Shoes - Merrell Moab Ventilator

I started the trail with a pair of Merrells I used in Israel, and also hiked around the Mont Blanc with them. They were still in pretty good shape (~150 miles on them, I'd guess). I had some blisters at the beginning
New shoes and socks

Monday, December 8, 2014

My Post Hike Gear Review (The Big Three + 1)

(My complete gear list) I think it's about time I'd post some of my thoughts about the gear I used on the trail. I am quite happy about my initial gear selection. Most of my gear held on for my entire trip, with a few exceptions. I also ditched a few items I decided were not worth the weight.
Without further ado, here is my gear review:

Backpack - ZPacks Arc Blast 60L

Enjoying the view towards what should have been Alta Mountain.
The pack had plenty of room inside for all of my gear. In the Sierras I carried the BearVault 500, and it fit in easily. I had to strap my tent on the outside of the pack during that time, but it was still comfortable enough.
The Cuben Fiber worked perfectly for rain protection. I didn't have a lot of rainy days on trail, and only got completely soaked twice. On both times, though, all of my gear remained totally dry inside my pack. I never carried a rain cover, or inside liner. There was no need.
The belt pouch didn't have the best closing mechanism - at the beginning I had a tiny clip, which I couldn't close with one hand. I switched it to a Velcro version at the Kick Off, and it wasn't much better - The Velcro stopped working after a short time, and at the end I just used a rubber band to keep the pouch closed during the rain. The pouch was deep enough for me to leave it open most of the time, without worrying that anything falls out of it.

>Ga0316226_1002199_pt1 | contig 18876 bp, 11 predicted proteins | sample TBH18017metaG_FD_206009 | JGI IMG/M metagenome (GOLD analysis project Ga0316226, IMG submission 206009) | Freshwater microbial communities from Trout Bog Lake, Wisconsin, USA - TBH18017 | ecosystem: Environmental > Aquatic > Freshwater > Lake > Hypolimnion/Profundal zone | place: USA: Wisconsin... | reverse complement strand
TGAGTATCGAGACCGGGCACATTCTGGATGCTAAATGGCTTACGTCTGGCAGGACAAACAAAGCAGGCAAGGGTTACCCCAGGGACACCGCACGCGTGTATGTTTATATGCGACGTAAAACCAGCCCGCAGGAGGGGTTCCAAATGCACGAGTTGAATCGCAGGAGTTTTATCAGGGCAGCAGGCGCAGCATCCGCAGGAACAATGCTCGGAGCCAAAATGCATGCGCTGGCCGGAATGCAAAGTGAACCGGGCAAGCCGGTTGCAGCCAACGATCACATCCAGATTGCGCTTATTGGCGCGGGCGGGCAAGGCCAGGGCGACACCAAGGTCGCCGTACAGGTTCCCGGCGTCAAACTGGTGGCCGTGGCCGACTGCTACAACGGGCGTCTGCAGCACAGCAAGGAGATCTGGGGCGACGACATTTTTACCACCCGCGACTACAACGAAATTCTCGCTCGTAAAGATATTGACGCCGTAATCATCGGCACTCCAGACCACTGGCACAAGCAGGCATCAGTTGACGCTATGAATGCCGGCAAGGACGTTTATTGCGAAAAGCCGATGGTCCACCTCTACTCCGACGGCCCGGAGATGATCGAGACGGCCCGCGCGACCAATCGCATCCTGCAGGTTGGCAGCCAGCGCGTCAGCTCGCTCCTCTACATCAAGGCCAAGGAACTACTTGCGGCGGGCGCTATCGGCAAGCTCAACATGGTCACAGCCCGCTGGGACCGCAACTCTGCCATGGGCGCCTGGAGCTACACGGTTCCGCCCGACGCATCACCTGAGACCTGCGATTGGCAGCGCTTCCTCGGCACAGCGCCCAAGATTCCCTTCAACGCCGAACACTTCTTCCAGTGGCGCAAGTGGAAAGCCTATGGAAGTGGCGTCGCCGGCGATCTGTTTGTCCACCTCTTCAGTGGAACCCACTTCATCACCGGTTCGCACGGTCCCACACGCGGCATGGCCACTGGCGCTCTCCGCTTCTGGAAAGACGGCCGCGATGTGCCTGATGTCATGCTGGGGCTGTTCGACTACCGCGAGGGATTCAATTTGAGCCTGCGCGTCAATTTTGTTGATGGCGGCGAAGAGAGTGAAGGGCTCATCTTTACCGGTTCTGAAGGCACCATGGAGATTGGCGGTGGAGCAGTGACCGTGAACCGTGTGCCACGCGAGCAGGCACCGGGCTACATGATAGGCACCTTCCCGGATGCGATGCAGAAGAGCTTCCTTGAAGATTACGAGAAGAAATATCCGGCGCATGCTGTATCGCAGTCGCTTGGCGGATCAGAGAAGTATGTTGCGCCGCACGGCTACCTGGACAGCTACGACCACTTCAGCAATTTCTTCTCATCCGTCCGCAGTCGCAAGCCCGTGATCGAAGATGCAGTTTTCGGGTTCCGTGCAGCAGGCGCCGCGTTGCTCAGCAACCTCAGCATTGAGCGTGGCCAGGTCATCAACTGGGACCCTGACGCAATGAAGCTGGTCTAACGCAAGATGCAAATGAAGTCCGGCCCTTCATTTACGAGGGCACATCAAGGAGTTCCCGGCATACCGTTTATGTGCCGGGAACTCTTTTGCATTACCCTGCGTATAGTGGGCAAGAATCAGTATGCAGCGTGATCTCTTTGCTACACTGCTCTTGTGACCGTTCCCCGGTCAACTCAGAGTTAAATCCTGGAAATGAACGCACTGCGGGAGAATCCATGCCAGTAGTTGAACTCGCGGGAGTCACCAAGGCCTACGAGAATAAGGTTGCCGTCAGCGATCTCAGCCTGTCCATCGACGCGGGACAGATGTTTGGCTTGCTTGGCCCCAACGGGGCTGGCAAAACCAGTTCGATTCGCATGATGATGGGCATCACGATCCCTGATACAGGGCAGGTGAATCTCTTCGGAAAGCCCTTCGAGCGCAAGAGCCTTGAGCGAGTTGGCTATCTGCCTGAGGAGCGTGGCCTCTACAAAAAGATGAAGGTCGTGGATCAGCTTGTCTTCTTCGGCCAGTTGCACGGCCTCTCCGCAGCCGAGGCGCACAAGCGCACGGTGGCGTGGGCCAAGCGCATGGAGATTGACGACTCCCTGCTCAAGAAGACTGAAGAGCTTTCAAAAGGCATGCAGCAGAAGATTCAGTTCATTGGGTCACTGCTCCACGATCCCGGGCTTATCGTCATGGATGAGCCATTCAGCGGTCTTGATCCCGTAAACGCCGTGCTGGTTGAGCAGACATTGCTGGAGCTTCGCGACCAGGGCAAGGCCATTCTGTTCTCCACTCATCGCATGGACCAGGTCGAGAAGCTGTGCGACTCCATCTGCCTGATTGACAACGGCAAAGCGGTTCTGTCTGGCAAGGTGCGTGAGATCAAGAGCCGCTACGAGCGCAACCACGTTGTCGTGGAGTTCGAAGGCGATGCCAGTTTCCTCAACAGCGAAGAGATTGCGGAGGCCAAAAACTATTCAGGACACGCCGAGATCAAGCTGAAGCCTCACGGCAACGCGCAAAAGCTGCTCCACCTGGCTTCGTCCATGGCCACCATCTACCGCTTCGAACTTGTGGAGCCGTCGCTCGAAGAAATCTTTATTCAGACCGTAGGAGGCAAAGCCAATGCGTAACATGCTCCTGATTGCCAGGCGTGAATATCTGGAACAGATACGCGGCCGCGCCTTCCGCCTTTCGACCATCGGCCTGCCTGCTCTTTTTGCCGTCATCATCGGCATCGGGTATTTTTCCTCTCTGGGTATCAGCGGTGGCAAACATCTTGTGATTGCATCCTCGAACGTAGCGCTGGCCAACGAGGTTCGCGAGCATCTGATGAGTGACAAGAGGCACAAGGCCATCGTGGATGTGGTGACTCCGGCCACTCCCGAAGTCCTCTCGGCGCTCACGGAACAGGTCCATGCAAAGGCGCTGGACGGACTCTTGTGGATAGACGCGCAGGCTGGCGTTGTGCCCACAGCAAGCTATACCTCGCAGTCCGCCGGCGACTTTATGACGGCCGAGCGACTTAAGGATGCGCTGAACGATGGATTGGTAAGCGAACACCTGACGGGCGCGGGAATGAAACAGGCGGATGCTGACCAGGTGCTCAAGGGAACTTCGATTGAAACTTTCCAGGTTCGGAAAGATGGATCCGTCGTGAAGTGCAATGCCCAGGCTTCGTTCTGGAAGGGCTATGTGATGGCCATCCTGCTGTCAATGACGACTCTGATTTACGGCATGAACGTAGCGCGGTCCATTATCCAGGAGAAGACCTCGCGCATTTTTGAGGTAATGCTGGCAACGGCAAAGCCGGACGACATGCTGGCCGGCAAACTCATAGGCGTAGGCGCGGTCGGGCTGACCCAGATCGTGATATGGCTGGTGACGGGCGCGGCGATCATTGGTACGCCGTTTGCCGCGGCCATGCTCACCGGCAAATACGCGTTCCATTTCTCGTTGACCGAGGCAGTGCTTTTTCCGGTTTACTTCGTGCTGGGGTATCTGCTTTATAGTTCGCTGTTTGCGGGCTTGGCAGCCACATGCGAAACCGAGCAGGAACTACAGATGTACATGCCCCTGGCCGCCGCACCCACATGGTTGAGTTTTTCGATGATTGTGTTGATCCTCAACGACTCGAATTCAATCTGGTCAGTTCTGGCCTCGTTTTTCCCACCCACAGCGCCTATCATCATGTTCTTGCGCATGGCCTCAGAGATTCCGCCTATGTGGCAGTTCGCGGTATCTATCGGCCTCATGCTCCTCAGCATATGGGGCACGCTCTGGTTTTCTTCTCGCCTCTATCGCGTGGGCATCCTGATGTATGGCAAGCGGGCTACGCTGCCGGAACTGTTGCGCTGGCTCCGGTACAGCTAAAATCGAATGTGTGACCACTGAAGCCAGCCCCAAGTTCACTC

The Velcro at the top of the pack also stopped working after a while, but I was still able to close it tightly enough using the clip, so it didn't bother me much.
I know some hikers like to keep adjusting the straps and lift loaders after putting the pack back on. The straps are not easily pulled or released on the shoulder straps, or load lifters, but it didn't bother me much. I just found a setting that worked well for me, and didn't adjust the straps much for most of the trail.
The medium size belt I got was a bit too big for me, especially after losing 35 pounds on the trail, but it was still functional when pulled all the way tight around my hips.
All in all, I am very pleased with the pack. At the end of the trail it still performed well, and showed just minor wear. I have sent it back to ZPacks, and they repaired everything free of charge, and sent it back to me. Great customer service.

Sleeping Bag - ZPacks

I bought the 20 degrees quilt option, with only adjustable straps at the bottom (no zippers). I was a bit cold at the beginning of the trail, but it was mostly because of my sleeping mat (more on that later...). I also got the 850 fill water resistant down (I see they offer it in 900 fill now). I am not sure how much it would have helped in a crisis, but I just kept it packed inside its Cuben Fiber stuff sack, and it remained dry during my entire hike.